- The Washington Times - Tuesday, June 3, 2003

The pressure is on Congress to create a Medicare prescription-drug benefit for seniors this year, and Senate Republicans said they hope to do that with a bill they plan to move through committee next week and to the Senate floor the following week.

“I’m very hopeful that we can pass a plan out of the United States Senate … before July 1,” Senate Majority Leader Bill Frist said yesterday, adding, “This is a huge, huge challenge.”

The Senate needs the support of several Democrats to get the 60 votes necessary to pass. Mr. Frist, Tennessee Republican, said this means leaders will have to combine the best ideas from Republicans, Democrats and the House. The bill will be on the Senate floor for two weeks, he said.

House Republicans also are negotiating the details of their bill and hope to move it through committee soon, although no date has been set. House Republican aides said it seems unlikely that the House bill will move this week.

House Democratic Whip Rep. Steny H. Hoyer of Maryland said House Republicans have decided to let the Senate act first on the issue.

The House has passed prescription-drug legislation in the last two sessions, but the Senate has failed to do so.

The Senate Finance Committee chairman, Sen. Charles E. Grassley, Iowa Republican, has been working with a bipartisan group of senators to craft the bill. Sen. John B. Breaux, Louisiana Democrat and a key player in the negotiating group, wants the committee to hold a hearing on the proposal this week, before it is voted on.

President Bush and congressional Republicans have set aside $400 billion over 10 years to create a prescription-drug benefit and to revamp Medicare in the process. They want to give people choices of private plans outside of government-run Medicare.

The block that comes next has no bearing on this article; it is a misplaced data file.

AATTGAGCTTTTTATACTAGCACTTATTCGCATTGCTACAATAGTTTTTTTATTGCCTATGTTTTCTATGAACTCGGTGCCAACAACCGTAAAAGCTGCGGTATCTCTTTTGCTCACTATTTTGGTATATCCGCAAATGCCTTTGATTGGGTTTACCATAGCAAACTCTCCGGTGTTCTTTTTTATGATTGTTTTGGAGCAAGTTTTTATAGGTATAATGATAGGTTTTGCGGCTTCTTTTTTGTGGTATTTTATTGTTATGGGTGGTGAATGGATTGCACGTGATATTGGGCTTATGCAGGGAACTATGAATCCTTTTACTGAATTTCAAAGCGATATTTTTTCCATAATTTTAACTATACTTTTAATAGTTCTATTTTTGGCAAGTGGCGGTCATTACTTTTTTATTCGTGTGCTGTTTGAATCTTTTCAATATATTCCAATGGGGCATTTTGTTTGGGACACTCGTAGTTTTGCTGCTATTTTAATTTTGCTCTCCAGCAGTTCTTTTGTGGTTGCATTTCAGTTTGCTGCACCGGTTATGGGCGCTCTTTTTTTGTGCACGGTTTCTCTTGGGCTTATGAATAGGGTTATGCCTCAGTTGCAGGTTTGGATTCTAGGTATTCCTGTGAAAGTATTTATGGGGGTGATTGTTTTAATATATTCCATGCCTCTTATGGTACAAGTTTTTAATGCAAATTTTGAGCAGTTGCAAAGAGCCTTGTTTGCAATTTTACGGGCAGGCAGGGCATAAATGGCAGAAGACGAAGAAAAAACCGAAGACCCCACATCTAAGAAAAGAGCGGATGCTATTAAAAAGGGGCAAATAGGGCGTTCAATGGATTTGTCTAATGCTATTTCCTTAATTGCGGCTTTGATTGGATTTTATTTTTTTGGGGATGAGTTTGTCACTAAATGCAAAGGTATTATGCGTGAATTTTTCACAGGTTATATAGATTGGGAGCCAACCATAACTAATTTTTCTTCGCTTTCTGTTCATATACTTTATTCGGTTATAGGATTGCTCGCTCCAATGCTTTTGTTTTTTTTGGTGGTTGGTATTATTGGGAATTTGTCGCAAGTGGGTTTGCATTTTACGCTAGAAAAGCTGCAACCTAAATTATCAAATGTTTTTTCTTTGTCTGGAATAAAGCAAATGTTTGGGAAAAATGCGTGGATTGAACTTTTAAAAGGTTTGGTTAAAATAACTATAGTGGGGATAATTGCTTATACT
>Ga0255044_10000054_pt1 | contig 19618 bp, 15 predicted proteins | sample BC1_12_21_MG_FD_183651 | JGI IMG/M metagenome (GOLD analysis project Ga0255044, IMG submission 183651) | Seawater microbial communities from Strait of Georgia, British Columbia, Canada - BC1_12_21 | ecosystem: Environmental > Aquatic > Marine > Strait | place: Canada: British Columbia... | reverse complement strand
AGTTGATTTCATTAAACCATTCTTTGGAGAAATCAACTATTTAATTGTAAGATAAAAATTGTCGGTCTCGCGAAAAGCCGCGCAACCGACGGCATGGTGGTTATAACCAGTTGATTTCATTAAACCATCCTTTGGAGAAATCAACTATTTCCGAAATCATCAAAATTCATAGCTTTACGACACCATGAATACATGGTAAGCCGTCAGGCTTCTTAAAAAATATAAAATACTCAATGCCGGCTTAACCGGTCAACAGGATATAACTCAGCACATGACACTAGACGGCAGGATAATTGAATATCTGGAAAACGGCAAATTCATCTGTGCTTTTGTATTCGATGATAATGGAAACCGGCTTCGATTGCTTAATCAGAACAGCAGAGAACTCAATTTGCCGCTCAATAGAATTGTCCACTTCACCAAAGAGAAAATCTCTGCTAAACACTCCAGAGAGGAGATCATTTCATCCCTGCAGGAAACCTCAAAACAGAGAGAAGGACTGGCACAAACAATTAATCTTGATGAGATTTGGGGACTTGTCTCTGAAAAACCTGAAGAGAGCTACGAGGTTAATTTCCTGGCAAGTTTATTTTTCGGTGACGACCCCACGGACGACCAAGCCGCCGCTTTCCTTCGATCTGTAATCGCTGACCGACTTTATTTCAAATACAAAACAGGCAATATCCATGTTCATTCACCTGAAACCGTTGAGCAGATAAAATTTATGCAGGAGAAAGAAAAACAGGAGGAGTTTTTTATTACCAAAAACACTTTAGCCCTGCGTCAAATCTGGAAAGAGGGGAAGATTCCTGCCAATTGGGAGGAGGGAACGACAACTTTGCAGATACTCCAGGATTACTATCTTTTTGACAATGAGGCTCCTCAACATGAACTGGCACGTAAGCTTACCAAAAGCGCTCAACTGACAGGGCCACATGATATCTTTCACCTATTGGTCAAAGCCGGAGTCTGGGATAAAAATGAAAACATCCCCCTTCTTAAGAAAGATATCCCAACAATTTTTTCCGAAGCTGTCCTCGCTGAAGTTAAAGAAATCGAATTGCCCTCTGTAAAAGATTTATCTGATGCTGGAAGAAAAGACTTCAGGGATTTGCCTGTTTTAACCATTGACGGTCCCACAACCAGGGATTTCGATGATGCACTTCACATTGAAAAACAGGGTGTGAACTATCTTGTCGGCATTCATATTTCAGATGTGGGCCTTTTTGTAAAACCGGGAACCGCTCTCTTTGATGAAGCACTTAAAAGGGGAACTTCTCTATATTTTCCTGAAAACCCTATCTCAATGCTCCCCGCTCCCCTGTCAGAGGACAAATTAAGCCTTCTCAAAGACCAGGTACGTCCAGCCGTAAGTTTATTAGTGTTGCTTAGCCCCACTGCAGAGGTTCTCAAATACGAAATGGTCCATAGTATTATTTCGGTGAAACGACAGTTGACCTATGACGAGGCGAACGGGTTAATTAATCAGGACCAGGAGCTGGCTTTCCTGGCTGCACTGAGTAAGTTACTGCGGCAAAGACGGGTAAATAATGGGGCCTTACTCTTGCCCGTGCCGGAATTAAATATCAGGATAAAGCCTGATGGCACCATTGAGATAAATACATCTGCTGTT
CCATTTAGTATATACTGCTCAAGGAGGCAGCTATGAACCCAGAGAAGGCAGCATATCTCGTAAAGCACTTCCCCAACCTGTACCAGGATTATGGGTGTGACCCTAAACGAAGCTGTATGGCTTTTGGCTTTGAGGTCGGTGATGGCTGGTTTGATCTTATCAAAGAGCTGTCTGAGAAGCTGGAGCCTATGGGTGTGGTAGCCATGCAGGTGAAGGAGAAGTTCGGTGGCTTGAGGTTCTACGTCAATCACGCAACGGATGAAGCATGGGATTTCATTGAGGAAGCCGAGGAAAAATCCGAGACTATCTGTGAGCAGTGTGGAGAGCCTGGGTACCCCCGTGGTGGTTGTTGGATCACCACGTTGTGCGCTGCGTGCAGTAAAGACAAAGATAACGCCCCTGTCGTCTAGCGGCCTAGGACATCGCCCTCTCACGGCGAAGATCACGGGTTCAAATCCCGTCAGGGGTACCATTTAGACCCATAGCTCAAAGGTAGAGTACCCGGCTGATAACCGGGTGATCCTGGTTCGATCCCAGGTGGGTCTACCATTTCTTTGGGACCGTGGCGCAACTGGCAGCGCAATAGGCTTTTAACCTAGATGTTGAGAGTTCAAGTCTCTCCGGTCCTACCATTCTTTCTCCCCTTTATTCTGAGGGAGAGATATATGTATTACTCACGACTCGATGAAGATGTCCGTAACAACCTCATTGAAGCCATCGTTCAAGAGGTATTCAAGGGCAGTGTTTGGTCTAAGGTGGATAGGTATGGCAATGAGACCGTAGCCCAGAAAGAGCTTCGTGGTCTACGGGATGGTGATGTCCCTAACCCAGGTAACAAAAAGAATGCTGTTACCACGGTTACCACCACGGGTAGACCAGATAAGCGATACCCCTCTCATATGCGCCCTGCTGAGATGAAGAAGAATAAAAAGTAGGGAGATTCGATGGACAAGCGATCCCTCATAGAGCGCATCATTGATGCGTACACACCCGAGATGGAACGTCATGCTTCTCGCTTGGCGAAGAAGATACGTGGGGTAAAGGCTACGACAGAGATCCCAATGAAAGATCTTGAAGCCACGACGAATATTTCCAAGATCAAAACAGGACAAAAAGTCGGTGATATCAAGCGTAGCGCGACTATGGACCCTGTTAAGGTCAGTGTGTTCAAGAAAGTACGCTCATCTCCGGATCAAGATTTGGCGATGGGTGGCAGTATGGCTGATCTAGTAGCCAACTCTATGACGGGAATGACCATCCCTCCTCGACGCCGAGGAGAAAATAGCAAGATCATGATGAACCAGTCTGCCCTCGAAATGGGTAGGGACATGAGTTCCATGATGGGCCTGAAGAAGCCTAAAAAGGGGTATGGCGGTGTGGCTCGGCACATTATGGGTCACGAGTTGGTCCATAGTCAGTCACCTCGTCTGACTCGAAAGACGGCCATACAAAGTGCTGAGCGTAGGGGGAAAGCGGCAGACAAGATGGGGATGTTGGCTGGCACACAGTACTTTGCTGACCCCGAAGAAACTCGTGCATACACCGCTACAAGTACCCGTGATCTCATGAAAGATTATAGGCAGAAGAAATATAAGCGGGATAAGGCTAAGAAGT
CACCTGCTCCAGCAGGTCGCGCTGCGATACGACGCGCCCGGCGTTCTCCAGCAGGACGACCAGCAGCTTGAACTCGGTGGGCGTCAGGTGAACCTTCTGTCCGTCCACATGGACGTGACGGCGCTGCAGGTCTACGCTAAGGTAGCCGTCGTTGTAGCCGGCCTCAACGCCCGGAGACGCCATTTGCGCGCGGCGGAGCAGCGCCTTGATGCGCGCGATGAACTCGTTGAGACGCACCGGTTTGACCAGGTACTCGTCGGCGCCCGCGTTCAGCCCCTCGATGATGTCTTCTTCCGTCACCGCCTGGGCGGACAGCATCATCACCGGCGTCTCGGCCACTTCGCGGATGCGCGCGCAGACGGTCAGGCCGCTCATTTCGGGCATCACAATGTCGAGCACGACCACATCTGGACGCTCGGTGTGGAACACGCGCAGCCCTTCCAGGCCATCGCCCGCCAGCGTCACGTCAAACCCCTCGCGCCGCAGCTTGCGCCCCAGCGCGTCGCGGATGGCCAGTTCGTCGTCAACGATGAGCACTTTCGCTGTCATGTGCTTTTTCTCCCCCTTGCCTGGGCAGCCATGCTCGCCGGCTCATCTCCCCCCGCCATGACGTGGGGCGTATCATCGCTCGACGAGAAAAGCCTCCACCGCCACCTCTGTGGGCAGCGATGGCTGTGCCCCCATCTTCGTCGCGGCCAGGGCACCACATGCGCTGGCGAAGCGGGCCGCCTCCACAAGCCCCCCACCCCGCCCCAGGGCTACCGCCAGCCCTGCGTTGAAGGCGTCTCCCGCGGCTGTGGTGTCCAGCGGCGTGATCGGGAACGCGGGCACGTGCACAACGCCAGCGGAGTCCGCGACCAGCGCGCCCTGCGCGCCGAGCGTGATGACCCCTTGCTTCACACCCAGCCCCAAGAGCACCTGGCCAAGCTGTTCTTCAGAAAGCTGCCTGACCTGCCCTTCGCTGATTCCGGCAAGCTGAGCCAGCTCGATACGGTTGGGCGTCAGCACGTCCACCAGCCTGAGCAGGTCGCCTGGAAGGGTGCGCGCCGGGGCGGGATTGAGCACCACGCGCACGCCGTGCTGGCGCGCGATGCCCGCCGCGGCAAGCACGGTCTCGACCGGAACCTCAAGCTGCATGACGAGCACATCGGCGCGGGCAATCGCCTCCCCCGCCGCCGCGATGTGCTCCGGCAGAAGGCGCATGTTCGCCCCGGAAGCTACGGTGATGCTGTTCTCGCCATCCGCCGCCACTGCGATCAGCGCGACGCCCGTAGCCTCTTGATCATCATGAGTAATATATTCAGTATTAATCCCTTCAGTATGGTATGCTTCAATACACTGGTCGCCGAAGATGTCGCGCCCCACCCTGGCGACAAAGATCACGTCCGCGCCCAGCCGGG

To encourage seniors to choose the private plans, President Bush wants to offer a more robust prescription-drug benefit under Enhanced Medicare, while seniors who stay in traditional Medicare would only receive some help with drug costs. That proposal met stiff resistance on Capitol Hill, and several lawmakers said it would not make it through.

A Senate Democratic aide said that Mr. Breaux and others would favor something similar to the president’s proposal, but that politically this is not possible. The aide said the Senate Finance Committee’s bill likely will have a drug benefit that is basically the same regardless of whether a senior stays in traditional Medicare or moves to a private plan.

Senate Minority Leader Tom Daschle, South Dakota Democrat, said he is hopeful the Senate can pass something, but warned that the proposal must not have what he said were the same shortcomings as last year’s Republican plan. Among other things, he said, that plan did not provide continuous drug coverage for seniors throughout the year and did not guarantee coverage to people in rural areas.

Democrats argue the president wants to privatize Medicare, and Mr. Hoyer said he expects the House Republican proposal to be “very similar to last year’s and to the president’s proposal.”

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